Food-insecure women have greater odds of fecal incontinence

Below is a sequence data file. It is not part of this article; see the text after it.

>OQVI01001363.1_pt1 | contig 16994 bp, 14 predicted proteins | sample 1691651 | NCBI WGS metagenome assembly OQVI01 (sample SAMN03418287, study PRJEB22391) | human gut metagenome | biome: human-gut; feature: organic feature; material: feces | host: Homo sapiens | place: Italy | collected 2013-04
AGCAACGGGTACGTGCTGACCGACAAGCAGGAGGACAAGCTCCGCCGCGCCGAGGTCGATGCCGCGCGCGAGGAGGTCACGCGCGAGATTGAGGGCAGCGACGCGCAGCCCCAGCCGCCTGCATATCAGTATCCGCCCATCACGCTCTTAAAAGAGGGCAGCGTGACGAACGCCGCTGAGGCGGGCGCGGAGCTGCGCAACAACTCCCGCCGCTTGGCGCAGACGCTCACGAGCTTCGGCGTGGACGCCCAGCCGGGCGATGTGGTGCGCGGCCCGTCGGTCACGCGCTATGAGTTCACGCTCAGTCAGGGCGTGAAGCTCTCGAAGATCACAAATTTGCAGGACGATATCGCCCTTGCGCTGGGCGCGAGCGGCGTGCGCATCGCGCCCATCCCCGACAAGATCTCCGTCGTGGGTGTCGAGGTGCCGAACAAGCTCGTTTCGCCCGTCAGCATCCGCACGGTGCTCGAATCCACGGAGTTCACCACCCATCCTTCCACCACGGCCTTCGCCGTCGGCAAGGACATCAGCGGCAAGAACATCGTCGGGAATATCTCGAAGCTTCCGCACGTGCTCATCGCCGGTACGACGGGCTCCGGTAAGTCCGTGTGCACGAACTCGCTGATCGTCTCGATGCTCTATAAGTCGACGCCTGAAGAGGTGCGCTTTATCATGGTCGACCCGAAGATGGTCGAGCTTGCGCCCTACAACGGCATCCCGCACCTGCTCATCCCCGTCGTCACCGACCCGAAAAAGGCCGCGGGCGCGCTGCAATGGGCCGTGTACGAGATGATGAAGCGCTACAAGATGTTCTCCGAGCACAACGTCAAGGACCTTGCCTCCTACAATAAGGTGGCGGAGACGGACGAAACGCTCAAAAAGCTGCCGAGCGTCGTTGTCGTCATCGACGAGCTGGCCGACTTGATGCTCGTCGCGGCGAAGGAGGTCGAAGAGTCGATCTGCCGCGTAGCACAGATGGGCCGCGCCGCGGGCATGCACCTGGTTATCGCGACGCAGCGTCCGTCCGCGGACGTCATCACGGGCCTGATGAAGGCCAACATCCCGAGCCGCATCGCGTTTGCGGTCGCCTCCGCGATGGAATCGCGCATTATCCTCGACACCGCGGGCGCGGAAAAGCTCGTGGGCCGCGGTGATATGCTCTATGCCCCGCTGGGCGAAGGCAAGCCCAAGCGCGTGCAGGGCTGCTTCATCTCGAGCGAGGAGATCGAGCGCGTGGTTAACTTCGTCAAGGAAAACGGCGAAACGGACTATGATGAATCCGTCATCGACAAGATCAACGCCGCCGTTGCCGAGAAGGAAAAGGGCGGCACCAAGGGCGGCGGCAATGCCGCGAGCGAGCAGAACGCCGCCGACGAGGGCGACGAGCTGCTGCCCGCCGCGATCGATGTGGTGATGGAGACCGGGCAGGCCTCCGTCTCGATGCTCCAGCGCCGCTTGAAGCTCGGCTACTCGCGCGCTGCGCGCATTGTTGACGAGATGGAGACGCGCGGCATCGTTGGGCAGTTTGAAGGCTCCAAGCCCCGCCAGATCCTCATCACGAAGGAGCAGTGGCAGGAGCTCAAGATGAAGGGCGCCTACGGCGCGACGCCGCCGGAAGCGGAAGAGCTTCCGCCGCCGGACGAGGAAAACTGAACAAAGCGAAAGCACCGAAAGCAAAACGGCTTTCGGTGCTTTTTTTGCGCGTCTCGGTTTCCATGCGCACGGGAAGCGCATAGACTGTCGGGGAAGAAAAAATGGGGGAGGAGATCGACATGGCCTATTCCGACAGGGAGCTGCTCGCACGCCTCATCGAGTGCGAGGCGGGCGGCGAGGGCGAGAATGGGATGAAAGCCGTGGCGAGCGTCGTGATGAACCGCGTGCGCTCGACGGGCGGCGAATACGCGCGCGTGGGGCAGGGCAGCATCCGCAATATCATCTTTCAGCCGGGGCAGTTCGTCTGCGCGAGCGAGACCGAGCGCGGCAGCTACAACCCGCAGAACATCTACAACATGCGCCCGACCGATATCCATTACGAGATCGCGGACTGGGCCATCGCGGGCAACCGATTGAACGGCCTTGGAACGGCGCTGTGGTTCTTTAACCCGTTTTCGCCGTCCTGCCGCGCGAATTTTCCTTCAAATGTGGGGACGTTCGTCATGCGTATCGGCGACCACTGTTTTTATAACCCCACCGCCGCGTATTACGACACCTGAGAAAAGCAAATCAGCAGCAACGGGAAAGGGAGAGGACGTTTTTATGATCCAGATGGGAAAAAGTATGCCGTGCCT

Food insecurity among women was associated with a higher likelihood of fecal incontinence, even when accounting for diet, according to data published in the American Journal of Obstetrics & Gynecology.“The mechanisms by which food insecurity may affect fecal incontinence are unclear,” Chihiro Okada, BS, an MD student at Albert Einstein College of Medicine in New York City, and colleagues wrote. “Our findings suggest that food insecurity likely signifies more than simply the nutritional value of foods consumed, and thereby likely impacts fecal incontinence through aRead More

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